Stateroom
Here’s where I will sleep for the next two weeks…and take naps so I can do my 4 a.m. watch shift.

As we move out towards open  ocean, the R/V Melville – all 278 feet of it –  is moving northwest at about 11-12 knots and all seasoned hands comment on how calm the seas are. However, there are factors such as pitch, roll and heave which I am not accustomed to!  Ocean conditions affect the ship with  roll of about 3° to 5°  – swaying back and forth to the left (port) and right (starboard.)  Pitch is the hull tilting forwards or backwards and is about 1 ° or less.  Heave is vertical displacement of the ship and is a meter or less. The roll starts getting to me after dinner, despite the sea-sick medicine! Fortunately, after lying down for a while, the sickness passes.

Next, I went up to the lab where all the monitors are to see what I can learn about our course. Watching the multi-beam sonar display (from the Bathymetry XTD) as the ocean floor drops out from below us is fascinating. An array of 191 SONAR beams maps it out. The colors appear like the depth color key on classroom maps we use of the ocean floor – dark blue where deepest and yellow or even red where it is shallower.

The monitors showed the ocean floor depth as it dropped from 2500 m to about 4700 m in an hour or so. The ship was beginning to sail over the trench!

This monitor shows the bathymetry or depth of the ocean in real time as we sail.

Two safety drills were conducted – a fire drill and an abandon ship drill. There was also training on the scientific equipment we will deploy, the UCTDs  (underway conductivity, temperature and depth probes), and ARGO drifter buoys. Sean Whelan led the class on UCTD training and Jeff Lord prepped us on the drifters. These smaller buoys will be released and will float freely, carried by the currents.

The UCTDs will be deployed hourly around the clock on the aft deck (back of the ship.) Salinity and density are derived from these values. The probe is dropped into the water, will sample for about 2 minutes to 400 m or so and then be retrieved. The casting line is then rewound onto the spool to be ready for the next deployment like a sewing machine bobbin being wound.  The data is transmitted to the computer via Bluetooth when a magnetic key is inserted to activate it.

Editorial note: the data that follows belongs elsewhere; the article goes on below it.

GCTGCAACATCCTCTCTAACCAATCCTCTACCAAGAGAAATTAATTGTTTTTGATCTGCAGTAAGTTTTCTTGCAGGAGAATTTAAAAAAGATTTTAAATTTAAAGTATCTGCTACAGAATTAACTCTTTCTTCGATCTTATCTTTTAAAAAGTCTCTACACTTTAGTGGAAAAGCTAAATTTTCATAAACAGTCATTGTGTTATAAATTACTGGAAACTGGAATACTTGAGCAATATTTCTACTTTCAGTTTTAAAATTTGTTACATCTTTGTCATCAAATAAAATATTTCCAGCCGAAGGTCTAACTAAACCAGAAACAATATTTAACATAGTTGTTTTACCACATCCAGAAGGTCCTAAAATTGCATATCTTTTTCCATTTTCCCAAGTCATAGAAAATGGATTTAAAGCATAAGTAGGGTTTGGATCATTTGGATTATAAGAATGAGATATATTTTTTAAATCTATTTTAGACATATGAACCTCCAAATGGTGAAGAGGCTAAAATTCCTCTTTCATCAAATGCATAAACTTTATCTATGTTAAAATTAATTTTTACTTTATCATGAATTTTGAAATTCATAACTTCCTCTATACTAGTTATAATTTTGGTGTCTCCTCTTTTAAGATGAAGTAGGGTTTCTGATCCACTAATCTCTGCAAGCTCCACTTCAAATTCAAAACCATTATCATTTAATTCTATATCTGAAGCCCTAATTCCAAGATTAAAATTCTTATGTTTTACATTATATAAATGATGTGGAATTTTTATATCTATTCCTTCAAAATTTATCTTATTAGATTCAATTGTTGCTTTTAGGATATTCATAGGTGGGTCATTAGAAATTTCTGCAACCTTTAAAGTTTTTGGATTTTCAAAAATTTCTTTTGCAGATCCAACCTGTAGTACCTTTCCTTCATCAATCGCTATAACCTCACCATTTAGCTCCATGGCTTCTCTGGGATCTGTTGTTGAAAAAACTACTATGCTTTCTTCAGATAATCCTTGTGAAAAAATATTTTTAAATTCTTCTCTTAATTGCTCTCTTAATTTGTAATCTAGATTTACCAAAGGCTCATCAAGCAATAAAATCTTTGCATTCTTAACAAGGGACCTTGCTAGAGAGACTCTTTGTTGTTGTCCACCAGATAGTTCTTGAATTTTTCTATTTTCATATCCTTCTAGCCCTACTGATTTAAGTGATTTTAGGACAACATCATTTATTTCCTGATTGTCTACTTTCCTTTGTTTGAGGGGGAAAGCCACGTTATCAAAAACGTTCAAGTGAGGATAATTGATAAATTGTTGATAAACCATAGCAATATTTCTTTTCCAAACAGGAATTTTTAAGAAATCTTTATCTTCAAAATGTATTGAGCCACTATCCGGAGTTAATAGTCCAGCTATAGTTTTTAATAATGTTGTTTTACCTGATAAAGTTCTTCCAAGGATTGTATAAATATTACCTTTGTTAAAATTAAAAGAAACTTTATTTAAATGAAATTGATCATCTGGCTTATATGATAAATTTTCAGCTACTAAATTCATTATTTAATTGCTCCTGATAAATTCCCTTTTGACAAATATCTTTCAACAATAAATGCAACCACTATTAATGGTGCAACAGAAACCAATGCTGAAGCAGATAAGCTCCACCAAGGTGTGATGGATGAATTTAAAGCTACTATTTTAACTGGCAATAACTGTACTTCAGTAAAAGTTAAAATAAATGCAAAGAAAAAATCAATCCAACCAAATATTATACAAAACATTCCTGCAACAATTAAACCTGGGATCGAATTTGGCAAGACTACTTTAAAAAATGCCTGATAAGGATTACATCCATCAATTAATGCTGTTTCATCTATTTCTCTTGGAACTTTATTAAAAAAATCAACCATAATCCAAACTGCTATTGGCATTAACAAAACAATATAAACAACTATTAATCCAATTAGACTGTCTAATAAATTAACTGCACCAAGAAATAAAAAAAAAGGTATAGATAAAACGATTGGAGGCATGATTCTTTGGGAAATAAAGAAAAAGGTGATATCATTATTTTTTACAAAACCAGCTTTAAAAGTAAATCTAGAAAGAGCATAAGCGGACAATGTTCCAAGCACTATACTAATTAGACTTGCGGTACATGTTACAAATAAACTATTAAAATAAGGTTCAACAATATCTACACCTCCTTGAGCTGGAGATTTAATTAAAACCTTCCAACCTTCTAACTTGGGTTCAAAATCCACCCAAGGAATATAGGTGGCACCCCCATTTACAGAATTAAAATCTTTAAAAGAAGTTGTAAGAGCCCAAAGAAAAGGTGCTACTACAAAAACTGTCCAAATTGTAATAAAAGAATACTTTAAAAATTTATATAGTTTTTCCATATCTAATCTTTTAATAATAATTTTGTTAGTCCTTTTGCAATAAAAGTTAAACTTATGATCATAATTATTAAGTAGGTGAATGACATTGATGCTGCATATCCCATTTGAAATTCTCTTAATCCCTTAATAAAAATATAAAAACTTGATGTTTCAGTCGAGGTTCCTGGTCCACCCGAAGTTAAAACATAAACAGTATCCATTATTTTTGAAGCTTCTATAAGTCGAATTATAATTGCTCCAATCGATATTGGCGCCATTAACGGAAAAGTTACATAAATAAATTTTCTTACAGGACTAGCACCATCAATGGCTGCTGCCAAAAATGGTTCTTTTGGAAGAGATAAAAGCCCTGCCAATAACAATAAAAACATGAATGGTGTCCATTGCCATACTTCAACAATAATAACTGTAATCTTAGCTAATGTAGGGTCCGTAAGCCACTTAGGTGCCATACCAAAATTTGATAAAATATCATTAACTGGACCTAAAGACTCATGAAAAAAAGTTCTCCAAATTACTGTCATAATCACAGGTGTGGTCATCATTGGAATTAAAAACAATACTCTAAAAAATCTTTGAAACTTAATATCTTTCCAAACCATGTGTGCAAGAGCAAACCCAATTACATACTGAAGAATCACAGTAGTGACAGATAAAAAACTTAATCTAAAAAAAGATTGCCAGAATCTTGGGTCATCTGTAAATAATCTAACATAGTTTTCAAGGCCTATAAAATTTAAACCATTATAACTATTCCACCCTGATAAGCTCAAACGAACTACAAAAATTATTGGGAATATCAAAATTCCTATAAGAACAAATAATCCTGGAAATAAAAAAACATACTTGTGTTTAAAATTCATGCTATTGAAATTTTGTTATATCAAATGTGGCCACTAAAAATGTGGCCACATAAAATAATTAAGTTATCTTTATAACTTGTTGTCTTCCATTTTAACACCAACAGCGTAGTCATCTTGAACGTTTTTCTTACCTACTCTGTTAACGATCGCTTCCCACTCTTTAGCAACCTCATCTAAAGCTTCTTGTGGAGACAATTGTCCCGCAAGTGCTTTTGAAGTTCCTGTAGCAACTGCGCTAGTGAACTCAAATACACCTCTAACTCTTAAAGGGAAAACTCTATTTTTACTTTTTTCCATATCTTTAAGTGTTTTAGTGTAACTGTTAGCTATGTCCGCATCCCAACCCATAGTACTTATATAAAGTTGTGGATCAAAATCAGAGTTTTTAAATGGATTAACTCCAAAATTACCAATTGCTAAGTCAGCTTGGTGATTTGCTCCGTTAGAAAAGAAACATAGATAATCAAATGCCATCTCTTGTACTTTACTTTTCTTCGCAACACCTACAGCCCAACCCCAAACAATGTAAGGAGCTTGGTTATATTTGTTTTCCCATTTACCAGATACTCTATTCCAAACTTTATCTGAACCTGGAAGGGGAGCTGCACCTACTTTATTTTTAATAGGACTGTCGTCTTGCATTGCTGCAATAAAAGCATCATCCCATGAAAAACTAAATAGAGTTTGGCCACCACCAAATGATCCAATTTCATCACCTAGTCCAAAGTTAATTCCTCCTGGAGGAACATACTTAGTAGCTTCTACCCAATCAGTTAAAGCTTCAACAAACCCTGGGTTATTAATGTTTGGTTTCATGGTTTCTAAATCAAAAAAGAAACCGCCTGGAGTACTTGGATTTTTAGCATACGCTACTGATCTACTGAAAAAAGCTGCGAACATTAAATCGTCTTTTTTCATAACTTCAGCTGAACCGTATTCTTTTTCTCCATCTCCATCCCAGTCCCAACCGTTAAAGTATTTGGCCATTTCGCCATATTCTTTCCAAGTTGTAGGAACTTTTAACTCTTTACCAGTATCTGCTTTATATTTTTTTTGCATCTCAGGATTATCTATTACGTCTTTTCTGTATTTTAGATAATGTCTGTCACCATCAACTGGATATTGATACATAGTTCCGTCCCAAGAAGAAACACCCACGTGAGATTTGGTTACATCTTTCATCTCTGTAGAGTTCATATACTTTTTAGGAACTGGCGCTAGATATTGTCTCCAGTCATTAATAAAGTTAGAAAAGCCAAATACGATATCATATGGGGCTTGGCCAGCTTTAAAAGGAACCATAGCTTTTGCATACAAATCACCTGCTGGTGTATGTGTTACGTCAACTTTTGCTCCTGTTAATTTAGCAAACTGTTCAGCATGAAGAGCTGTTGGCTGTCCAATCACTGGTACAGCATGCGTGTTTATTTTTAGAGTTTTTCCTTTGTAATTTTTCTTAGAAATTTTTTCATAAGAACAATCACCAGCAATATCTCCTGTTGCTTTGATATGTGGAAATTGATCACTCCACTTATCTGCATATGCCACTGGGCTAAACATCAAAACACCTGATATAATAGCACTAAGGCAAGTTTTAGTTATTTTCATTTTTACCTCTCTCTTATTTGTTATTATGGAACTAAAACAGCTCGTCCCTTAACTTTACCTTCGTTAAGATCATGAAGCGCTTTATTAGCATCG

UCTD
A UCTD is taken back to the surface after gathering data. Sean Whalen, an Engineering technician, taught the class on UCTDs.

Everyone was trained how to use the winch as they will need to use it on watch. Each watch has 3 people and is 4 hours long, and then you have 8 hours off. My assigned watches are 0400 – 0800 hours and 1600-2000 hours (4 to 8) so I will need to alter my sleeping schedule! Those on watch must stay in the downstairs lab and conduct UCTD releases during those hours. The instruments inside the UCTD are very sensitive and costly and must be handled very deliberately.

There is one more session. Keith – the ship’s “res tech” or resident technician – conducts a CTD handling class. The “rosette: is the circular frame in which water sampling devices called CTDs are placed to take water sampled in international waters. These are different from the UCTDs because deep zone water is sampled for salinity and temperature. This will be done about 7 times on this cruise. It is large and the instruments are housed in a sturdier casing so it is heavier and the winch operator must lower this into the ocean with a crane.

We are looking forward to be seeing some great sunrises and sunsets from our research vessel during watches!

Sunset
Enjoying the spectacular sunset with me are Elsie Denton, volunteer translator, and Jamie Shambaugh of NOAA.